The control PCB was well designed with a very effective button design of two concentric circles that needed to be shorted in order to activate and LEDs that signaled the boiler state. Using the excessive test points provided, a multimeter and trial & error I found out the location of Ground, the Buttons and the LED power circuit. I jotted these down before continuing on.
Next was the front shroud that covered the coffee spout. The contoured design gave me the headroom to squeeze the ESP32 development board into the Nespresso machine without looking too ugly. I removed the shroud and using a vernier I was able to measure the part and replicate it in a CAD application.
Finally was the power supply which was well placed at the back of the machine and away from liquids. I determined there would be enough space to fit a small 240v to 5v buck converter to power the secondary system and marked where I'd need to cut.
After measuring the shroud I created a less sexy, but infinitely more function front shroud that would just fit the dev board. I also added in a programming port in case it was moved to different WiFis and incase it needed to be upgraded.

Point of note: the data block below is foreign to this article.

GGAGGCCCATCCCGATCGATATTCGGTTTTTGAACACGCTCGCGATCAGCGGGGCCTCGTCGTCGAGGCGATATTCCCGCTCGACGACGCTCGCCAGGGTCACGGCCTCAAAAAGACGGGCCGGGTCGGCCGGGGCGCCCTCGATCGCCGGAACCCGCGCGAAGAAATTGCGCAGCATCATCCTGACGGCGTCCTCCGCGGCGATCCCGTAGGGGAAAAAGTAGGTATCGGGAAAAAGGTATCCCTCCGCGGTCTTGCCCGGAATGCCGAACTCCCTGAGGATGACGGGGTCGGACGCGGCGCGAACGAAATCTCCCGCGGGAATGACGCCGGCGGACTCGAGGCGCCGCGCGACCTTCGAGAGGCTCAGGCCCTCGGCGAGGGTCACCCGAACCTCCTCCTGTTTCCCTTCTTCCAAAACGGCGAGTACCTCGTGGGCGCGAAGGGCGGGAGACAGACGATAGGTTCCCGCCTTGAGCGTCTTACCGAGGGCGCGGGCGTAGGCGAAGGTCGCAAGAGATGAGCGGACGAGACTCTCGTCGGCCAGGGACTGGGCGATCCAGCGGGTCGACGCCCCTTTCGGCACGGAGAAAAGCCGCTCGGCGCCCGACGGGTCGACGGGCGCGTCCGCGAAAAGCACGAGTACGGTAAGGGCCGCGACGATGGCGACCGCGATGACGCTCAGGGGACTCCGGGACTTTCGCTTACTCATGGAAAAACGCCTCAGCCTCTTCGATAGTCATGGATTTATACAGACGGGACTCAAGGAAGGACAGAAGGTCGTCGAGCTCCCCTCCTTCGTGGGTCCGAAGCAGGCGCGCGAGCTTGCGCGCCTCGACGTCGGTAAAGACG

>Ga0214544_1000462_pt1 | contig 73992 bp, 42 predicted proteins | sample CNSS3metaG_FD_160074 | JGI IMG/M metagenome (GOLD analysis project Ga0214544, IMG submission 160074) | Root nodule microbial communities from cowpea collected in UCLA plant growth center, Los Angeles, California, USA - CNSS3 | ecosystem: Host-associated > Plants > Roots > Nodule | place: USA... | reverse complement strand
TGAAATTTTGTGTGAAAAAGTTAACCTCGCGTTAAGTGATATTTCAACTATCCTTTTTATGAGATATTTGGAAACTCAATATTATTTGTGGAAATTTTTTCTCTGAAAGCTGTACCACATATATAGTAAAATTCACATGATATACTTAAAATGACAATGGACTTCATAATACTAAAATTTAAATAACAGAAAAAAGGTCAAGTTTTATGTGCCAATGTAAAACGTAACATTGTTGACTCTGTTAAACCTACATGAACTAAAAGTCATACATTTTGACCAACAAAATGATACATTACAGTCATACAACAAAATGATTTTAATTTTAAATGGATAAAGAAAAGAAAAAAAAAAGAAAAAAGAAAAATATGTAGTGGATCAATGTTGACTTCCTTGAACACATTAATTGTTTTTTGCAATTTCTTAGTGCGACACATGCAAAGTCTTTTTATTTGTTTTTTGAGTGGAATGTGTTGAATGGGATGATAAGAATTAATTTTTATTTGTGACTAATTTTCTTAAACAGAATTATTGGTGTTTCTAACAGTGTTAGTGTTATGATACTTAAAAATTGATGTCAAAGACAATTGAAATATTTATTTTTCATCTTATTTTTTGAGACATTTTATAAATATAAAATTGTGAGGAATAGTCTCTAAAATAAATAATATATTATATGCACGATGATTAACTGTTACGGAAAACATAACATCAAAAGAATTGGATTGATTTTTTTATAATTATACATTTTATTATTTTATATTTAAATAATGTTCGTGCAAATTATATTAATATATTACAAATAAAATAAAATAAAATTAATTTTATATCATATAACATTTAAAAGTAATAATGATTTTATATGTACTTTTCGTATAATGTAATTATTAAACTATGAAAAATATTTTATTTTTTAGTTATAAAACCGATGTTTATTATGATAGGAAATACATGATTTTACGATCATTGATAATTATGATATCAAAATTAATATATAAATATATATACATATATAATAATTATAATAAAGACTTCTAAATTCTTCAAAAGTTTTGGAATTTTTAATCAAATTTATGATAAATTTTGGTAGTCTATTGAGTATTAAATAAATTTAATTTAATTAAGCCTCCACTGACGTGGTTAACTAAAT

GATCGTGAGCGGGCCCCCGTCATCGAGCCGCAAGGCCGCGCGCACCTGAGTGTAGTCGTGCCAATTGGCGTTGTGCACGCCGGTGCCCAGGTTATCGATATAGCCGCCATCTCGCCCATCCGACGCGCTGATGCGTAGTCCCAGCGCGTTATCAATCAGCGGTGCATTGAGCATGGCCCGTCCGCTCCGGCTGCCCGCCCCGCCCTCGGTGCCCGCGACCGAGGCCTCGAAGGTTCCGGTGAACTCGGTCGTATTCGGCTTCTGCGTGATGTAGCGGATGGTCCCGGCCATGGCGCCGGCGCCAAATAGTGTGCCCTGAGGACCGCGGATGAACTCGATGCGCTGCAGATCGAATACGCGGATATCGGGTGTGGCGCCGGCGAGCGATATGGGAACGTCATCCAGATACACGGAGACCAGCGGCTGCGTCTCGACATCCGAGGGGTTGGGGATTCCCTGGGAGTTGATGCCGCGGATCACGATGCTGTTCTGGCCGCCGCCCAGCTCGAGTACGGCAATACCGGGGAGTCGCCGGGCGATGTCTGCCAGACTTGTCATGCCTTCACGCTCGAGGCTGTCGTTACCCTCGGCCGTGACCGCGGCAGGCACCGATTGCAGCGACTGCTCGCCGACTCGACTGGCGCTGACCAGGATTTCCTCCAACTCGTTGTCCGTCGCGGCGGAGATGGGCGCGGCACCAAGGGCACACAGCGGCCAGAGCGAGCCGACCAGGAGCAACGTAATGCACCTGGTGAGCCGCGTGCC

I went through several shroud designs before reaching the one I've uploaded below. I then used my Cetus3D mk3 printer to print out the designs. The process was iterative; slowly adding model features 1 or two at a time to ensure that it would interface with the Nespresso machines joining mechanisms neatly.
Below are my iterative prints I used to get to my final design.
Then after a bit a last bit of printing I was able to get the final front plate I'd use in the coffee machine. Not even close in terms of industrial design but it did the trick.
So now I had everything I needed: a coffee machine, a programmed dev board and a 3D printed shroud. It was time to wire it up, or so I thought….
After a little bit of testing with the ESP32 and the control board, I wasn't able to emulate the pressing of a button by driving the button pads HIGH or LOW. This stumped be for a bit but after figuring out that mechanically shorting them worked a charm (just like the mechanism intended 😂) I was able to come up with a solution.